GMB Scotland Agree With Civil Engineers Call For Evidence Led Debate On Scottish Energy Policy
Having access to gas is crucial to tackle fuel poverty because gas is four times cheaper than electricity says GMB Scotland.
GMB Scotland, the union for energy work, on the call by the Institution of Civil Engineers Scotland Committee for an expert-led debate on Scotland’s energy policy. See notes to editors for copy of the press release dated 29th October.
Gary Smith, Acting Secretary GMB Scotland, said " We do need a sober honest debate.
We have high levels of fuel poverty in Scotland. Having access to gas is crucial to tackle fuel poverty because gas is 4 times cheaper than electricity. If anyone disputes the case for gas then they should put in their manifesto that they want people to turn off their gas boiler and replace it with electricity at the cost of thousands and then watch the bill to heat t their homes go up four fold.
We need to be honest, that we have been fracking in the north sea for decades. It hasn't resulted in earthquakes and rigs falling into the sea.
The fact is too we are going to be a using chemicals from fracked gas. They will be imported into Scotland and those chemicals are essential to meeting the needs of everyday modern life, from clothing to food. We also need to face up to our environmental and moral responsibilities. Importing gas across continents and oceans, gas that has been bought from dodgy regimes in the Middle East and Russia is not morally right or good for the environment. We protested about Scotland playing Qatar because of the treatment of workers on the World Cup stadiums yet we are happy to buy gas from the same regime. Do we really believe labourers in the energy sector in Qatar have union rights or enjoy high levels of Health and Safety?
There has been a lack of honesty about energy from Scottish politicians of all parties. We need energy to heat our homes and to power industry. It is about the bitter irony that whilst there has been a frenzied debate about fracking we are losing hundreds of jobs in the steel sector due to high energy prices.
GMB Scotland supports a sensible sober debate about energy, environment, safety and jobs. A debate that is rooted in the real world. "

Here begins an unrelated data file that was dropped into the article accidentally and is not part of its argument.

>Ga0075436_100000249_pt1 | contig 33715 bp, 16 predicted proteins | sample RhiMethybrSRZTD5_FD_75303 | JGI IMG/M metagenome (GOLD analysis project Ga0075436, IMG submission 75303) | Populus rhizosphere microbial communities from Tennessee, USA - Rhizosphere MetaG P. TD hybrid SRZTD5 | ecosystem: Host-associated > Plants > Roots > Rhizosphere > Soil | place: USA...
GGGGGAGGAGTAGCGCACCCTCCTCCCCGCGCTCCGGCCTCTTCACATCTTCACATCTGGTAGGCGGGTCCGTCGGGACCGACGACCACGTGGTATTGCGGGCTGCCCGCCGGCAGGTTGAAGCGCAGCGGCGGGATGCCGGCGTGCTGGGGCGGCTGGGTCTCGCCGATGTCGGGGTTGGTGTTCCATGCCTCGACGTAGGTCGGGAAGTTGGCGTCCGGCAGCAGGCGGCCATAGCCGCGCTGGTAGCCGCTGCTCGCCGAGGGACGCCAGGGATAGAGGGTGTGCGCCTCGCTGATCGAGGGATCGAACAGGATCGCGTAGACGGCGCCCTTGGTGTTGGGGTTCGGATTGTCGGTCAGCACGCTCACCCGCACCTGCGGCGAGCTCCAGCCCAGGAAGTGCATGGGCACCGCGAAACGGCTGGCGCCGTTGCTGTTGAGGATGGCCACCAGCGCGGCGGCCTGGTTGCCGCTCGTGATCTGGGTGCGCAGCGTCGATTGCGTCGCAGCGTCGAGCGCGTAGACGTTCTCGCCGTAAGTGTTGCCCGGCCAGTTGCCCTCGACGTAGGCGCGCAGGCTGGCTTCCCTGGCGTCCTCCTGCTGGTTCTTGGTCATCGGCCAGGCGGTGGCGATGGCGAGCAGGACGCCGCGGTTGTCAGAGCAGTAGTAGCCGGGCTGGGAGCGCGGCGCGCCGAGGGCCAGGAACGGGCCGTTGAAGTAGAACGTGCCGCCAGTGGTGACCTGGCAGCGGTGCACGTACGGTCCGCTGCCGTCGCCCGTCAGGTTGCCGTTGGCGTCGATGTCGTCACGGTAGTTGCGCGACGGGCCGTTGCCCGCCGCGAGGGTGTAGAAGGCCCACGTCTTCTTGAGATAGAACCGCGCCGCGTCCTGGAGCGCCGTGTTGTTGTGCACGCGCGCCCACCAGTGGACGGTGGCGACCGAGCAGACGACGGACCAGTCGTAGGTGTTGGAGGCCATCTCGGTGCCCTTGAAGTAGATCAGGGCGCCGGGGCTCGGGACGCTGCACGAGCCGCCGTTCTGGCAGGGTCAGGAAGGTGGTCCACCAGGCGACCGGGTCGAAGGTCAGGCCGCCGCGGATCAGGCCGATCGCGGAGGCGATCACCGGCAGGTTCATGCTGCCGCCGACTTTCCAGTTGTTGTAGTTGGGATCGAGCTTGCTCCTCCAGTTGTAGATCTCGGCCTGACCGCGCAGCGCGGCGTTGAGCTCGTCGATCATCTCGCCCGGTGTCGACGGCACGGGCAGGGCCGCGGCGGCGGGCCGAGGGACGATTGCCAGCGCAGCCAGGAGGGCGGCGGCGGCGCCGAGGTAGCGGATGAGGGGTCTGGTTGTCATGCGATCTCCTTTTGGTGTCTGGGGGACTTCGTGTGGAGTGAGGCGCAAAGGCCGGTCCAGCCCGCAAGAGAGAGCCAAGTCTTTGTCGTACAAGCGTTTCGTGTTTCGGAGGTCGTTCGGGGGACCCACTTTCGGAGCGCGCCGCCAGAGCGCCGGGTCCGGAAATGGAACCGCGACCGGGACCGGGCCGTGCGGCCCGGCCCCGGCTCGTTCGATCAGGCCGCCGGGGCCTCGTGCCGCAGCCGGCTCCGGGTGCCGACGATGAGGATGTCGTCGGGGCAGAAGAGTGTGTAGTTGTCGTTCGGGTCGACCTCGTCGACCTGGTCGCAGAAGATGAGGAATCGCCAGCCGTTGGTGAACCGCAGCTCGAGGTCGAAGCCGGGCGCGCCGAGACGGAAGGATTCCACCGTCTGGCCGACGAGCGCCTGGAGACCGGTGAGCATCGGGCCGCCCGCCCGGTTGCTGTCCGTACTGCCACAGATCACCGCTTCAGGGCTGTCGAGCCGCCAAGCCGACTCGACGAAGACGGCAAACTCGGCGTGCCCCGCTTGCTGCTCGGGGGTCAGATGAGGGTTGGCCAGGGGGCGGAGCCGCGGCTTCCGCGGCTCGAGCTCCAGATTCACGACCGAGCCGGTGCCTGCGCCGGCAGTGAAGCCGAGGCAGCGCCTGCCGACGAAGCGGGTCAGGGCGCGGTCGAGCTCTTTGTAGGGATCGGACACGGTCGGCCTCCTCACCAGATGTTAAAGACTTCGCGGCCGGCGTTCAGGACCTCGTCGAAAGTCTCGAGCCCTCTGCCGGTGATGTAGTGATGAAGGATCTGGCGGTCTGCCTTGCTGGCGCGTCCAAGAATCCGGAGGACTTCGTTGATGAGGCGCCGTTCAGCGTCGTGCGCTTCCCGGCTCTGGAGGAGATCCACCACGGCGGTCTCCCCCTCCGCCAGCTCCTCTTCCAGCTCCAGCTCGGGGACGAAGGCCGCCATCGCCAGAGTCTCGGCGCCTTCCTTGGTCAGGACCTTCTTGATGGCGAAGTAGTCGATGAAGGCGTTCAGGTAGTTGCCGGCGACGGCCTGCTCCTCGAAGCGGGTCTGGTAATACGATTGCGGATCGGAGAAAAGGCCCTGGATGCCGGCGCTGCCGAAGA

Contact: Gary Smith on 07710 618909, Jim Moohan 07885 868405 or GMB press office 07921 289 880
Notes to editors
Copy of press release from
Thursday 29th October 2015
CIVIL ENGINEERS TO CALL FOR EVIDENCE-LED ENERGY DEBATE ON NUCLEAR AND ONSHORE GAS
Institution says there is ‘mixed understanding of technology and risk’ and calls for debate based on evidence, not emotion
The Institution of Civil Engineers Scotland, which has 8,000 members and is part of a global organisation providing expertise on infrastructure, will call for an expert-led debate on Scotland’s energy policy as part of a major new report.
The Scottish Infrastructure Scorecard, which is released once every Parliamentary term, analyses the Scottish Government’s energy policy as one of five major areas of infrastructure and is compiled using evidence from expert members and stakeholders.
The energy section of the report, to be released in early November, will:
Highlight Scotland’s energy ‘quadrilemma’; the need to simultaneously balance reducing carbon, minimising consumer cost, ensuring security of supply and taking into the account the social acceptability of different types of energy source
Whilst recognising that much of energy policy is reserved to Westminster, call for the Scottish Government to articulate a clear vision of how it wishes the gap caused by the retiring of over half of Scotland’s electricity generating capacity over the next decade to be filled
Call for the Scottish Government to ensure that the debate on the pros and cons of wind, nuclear and onshore gas and their place in Scotland’s future energy mix is informed by independent, scientific, expert advice
Professor Gary Pender, Chair of the Institution of Civil Engineers Scotland Committee, said:
“Scotland will transition from being a net exporter to being a net importer of electricity if the closures of Longannet, Hunterston and Torness are not replaced by new development. We will be calling for a national debate on how we, as a country, deal with this to ensure that we have a resilient supply with sufficient capacity for the long term.
“Energy policy is hugely politically controversial, with wind power, nuclear power and onshore gas extraction provoking particularly emotional and politically motivated responses. We need to move beyond this at times irrational and ill-informed discourse about all these forms of energy generation, and conduct a thorough, expert-informed assessment of the right approach for Scotland.
“Energy is the part of Scotland’s infrastructure network which concerns us most, and we encourage the Scottish Government, working with the UK Government, to provide a clearly articulated vision for the future. Decisions must be made on evidence and resilience, not on emotion and politics.”
NOTES TO EDITORS
1. The Institution of Civil Engineers is a global membership organisation which qualifies civil engineers, exchanges knowledge and best practice, and provides expert advice to government. ICE is a leading source of professional expertise in transport, water supply and treatment, flood management, waste and energy. Our Constitution binds us to act in the public interest, and our 8,000 Scottish members design, build and maintain our nation’s infrastructure. ICE Scotland is a registered charity.
2. The Infrastructure Scorecard will provide a performance assessment grade of the Scottish Government in the areas of energy, transport, water/wastewater, flood management and waste
It will be released in full on 4th November 2015
3. For more information contact Message Matters: Andy Maciver (07855 261 244) or Peter Duncan (07740 469 949)
4. You can see an infographic highlighting Scotland's energy quadrilemma on the website.